I also hear from trans families that this will save their children's lives. That's the evidence that I hear, that this bill will save their children's lives. That's why we need to support this bill. It's extremely important to people's lives, real time, real lived experiences.
Senator Plett: When we talk about children bullying, I don't think there's any law in the world that will prevent children from bullying. I said earlier today that when I was in school I was bullied until I was big enough that there were at least a few people smaller than me, and then I became the bully, so I think children will bully no matter what kind of a law we have in place. I don't think this will prevent that.
Let me ask you one final question because I will obviously be speaking to this and I will do so very shortly. Senator Mitchell, you talk about all the hypotheticals that people are raising, and clearly they aren't hypotheticals when professors of universities are threatened with their jobs if they will not use certain pronouns and so on, and the government has said that this is not supposed to compel anyone to say anything, but they have also said they will use the Ontario Human Rights Code, and the Ontario Human Rights Code has clearly come out saying that they do compel.
Let me ask you this question, not whether this will compel people to say anything, but, Senator Mitchell, do you believe that people should be compelled to use a certain pronoun? Please don't say be respectful and use the person's name. I don't disagree with you there. I think that would be the respectful thing to do, but this bill does not say if you use the person's chosen name that's acceptable. This bill will require, in my opinion, for me to use a certain pronoun if a transgender individual asks me to use that pronoun. Do you agree that that should be in the law or should this at least exempt people from using pronouns that they are not comfortable with?
Senator Mitchell: There are a lot of questions in there, honourable senators. I'll start by saying, first, Senator Plett, your premise about the Ontario Human Rights Commission is wrong. In fact, they do not require that people use any particular pronoun. They are very clear when they say generally when in doubt ask a person how they wish to be addressed. That's what they say.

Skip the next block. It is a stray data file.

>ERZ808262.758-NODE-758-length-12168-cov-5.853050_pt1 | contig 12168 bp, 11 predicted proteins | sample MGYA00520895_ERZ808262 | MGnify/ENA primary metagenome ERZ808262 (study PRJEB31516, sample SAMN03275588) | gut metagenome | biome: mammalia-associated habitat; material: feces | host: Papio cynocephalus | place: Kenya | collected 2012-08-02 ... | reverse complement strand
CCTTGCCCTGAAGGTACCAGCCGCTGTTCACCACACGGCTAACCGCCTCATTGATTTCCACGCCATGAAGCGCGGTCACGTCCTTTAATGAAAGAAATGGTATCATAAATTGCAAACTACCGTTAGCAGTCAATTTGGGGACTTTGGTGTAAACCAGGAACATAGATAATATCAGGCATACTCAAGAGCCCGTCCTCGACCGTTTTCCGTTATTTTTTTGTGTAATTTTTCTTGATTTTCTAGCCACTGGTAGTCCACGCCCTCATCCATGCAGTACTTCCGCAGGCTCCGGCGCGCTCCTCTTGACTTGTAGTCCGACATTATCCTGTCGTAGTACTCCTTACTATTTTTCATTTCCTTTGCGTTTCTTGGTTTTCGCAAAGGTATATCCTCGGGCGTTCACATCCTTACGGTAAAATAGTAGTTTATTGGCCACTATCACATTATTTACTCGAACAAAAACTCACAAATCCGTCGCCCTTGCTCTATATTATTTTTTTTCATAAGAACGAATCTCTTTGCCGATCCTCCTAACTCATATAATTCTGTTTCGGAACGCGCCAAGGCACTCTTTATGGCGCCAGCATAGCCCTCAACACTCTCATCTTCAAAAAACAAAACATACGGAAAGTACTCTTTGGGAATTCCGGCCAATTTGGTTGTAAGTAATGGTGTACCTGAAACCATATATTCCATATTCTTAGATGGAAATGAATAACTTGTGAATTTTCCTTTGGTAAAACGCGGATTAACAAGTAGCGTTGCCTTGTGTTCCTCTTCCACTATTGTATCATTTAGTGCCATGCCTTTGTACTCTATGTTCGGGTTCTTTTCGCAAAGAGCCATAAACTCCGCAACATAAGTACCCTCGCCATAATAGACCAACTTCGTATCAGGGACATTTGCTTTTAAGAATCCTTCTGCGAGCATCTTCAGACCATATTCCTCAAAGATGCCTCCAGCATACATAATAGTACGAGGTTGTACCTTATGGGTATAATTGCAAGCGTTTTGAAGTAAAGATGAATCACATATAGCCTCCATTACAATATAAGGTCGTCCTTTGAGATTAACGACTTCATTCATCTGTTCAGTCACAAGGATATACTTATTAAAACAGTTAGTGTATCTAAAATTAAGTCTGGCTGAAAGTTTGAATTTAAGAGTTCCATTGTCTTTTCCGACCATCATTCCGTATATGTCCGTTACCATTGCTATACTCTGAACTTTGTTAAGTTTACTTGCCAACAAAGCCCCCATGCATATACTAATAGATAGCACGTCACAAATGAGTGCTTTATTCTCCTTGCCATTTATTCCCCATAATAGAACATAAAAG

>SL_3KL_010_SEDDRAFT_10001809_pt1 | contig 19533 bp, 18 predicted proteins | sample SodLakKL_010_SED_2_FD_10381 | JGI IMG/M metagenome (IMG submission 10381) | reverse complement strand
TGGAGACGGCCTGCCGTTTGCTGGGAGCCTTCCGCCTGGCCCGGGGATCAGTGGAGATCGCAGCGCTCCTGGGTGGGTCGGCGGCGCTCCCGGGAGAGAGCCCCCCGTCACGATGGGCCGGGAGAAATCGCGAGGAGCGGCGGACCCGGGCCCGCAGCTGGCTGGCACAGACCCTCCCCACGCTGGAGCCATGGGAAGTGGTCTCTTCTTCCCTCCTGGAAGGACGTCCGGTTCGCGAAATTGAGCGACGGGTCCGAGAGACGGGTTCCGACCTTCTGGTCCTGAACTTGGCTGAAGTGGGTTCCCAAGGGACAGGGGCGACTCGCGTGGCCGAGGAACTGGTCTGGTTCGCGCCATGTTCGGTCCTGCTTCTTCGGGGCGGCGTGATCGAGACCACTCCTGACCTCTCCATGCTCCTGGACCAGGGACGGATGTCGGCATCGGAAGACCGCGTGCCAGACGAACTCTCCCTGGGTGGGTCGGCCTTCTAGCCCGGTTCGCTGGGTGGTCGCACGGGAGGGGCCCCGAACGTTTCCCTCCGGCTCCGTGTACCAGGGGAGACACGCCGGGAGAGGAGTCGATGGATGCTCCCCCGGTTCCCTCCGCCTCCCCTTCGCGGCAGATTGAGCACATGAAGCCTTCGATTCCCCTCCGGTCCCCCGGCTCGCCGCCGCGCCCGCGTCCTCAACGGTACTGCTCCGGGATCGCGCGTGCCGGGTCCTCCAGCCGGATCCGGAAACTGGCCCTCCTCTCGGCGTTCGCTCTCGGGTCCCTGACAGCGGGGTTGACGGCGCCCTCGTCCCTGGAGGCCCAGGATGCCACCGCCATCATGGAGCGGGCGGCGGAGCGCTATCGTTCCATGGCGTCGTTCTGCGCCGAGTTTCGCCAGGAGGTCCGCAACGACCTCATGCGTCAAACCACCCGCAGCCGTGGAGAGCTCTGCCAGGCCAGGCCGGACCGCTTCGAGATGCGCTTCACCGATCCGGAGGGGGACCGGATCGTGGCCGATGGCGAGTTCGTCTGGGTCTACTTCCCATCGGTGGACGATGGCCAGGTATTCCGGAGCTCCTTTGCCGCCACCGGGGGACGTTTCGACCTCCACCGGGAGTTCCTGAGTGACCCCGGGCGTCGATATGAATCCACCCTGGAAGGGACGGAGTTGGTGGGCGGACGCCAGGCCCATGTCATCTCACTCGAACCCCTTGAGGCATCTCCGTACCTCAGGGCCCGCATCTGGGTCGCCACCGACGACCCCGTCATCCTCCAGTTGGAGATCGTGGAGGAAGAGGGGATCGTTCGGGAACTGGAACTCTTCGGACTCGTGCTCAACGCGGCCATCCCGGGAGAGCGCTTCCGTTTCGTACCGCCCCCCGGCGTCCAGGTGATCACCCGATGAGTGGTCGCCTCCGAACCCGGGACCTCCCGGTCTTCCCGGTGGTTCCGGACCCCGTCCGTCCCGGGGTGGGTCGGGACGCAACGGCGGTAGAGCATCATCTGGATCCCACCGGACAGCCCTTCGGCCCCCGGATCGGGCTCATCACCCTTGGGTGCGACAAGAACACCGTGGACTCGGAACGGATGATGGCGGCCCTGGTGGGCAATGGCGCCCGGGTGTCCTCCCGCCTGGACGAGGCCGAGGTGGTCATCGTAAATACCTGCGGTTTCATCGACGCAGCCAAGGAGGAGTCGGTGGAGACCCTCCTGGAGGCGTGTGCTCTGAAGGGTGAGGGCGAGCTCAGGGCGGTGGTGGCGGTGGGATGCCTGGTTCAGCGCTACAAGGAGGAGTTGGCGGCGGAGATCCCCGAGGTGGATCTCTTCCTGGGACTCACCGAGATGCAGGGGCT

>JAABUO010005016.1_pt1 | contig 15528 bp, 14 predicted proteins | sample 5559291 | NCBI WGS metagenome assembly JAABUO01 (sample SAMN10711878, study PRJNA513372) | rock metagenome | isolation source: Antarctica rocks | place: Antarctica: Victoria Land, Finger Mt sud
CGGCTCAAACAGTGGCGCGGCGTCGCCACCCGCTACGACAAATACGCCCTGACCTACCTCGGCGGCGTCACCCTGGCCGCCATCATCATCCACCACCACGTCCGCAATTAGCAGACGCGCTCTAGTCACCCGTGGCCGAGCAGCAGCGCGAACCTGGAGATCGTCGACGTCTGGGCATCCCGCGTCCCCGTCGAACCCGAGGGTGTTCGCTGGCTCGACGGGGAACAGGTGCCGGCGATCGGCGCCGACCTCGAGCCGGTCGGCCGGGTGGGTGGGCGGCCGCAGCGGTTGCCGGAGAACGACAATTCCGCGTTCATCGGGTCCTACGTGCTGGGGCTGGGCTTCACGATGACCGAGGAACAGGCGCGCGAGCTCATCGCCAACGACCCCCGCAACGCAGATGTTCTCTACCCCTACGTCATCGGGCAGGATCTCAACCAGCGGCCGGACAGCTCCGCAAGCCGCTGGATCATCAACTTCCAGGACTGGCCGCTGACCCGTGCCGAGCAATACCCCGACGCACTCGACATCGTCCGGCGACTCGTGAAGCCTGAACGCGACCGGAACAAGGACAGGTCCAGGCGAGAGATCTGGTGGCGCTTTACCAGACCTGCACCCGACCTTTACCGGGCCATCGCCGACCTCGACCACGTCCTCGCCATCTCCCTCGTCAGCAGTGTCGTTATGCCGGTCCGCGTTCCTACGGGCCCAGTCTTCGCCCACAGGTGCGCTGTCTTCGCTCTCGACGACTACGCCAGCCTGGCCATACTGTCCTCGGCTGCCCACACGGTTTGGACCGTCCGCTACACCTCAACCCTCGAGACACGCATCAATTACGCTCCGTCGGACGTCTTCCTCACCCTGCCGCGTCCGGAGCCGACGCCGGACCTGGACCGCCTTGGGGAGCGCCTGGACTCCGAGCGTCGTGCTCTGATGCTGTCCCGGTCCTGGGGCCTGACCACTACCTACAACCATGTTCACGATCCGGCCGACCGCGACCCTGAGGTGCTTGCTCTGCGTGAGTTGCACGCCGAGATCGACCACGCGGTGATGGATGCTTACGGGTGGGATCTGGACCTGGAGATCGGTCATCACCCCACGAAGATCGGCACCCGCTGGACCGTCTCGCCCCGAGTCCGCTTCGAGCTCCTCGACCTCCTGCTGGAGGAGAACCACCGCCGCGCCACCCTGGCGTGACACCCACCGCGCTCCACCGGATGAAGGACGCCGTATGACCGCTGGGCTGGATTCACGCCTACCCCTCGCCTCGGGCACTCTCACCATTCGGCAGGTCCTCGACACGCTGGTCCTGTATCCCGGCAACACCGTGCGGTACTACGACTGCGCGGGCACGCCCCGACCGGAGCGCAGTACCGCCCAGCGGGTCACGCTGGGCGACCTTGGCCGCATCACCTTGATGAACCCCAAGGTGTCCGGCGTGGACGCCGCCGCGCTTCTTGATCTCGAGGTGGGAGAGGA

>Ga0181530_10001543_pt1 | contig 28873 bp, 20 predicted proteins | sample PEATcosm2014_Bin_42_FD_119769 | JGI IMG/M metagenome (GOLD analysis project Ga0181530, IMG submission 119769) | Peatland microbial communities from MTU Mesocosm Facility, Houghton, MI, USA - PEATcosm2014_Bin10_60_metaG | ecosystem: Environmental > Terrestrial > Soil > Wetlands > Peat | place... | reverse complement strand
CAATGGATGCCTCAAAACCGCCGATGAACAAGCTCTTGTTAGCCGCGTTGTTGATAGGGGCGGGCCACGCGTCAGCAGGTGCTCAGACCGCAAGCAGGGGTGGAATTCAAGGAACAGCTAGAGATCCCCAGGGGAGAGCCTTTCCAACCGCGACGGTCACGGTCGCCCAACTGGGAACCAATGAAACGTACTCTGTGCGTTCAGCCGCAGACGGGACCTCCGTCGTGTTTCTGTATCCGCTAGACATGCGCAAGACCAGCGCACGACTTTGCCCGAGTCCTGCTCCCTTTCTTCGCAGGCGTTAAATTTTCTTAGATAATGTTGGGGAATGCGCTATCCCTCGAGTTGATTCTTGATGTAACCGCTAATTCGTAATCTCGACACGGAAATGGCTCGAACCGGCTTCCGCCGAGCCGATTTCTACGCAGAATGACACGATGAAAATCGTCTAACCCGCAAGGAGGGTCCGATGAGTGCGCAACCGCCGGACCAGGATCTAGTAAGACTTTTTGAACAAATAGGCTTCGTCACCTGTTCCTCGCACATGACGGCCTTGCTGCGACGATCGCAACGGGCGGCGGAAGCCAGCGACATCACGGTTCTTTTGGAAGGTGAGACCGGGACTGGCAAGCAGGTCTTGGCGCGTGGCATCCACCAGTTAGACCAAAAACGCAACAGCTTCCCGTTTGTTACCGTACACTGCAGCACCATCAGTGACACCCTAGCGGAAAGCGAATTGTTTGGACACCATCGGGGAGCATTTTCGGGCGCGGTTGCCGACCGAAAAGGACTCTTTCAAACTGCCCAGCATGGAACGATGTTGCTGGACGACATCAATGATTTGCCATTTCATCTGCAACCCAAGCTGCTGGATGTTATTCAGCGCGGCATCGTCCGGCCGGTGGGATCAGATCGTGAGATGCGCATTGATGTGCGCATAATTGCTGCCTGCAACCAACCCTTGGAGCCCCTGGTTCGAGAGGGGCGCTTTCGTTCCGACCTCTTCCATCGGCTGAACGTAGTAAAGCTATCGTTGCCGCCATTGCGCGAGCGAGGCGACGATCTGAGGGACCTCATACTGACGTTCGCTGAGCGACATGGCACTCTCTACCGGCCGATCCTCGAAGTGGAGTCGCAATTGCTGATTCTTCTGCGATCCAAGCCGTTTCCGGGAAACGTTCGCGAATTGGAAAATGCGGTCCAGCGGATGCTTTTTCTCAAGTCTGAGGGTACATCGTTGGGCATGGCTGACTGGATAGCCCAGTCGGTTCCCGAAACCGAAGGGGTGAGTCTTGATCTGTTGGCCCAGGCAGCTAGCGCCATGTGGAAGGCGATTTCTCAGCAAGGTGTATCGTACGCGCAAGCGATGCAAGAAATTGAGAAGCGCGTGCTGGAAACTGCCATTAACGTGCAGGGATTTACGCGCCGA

Out of fundamental decency and respect, which you would offer to your neighbour, you would offer to me most times when you're not mad at me, the fact is that it will work absolutely fine.
The idea that someone will be forced to use a word is so hypothetical as to not rise to the level of being a reason not to vote for this bill. That is for certain.
Second, I want to mention with respect to the professor you suggested had his job threatened, I've read the letter. It wasn't a threat to his job. However, he had tenure, stature and resources with which to defend his job.
Trans people across this country lose their jobs, their houses, are continually and brutally harassed. And they often don't have tenure, stature or resources. What this is about is levelling the playing field, accepting and embracing and giving people who are some of the most vulnerable people in this country a fair chance to live a life like you and I take for granted.
Senator Plett: Clearly, Senator Mitchell, you have taken a play out of the Leader of the Government's playbook with answering your question, so I won't belabour that. I will answer the questions in due course.
Hon. Raymonde Saint-Germain: Honourable senators, let me start by saying how interesting the debate on Bill C-16 has been so far. Senators have shared many robust arguments, particularly regarding the scope of the proposed measures. Some of our colleagues have skilfully explained the purpose of Bill C-16, which will protect people from discrimination and hate propaganda based on gender identity or expression.
It has been rightly pointed out that most Canadian provinces have already amended their rights and freedoms legislation to add gender identity and gender expression to the list of prohibited grounds of discrimination. Such an amendment to the Canadian Human Rights Act would complete the body of legislation by providing protection against discrimination in areas under federal jurisdiction.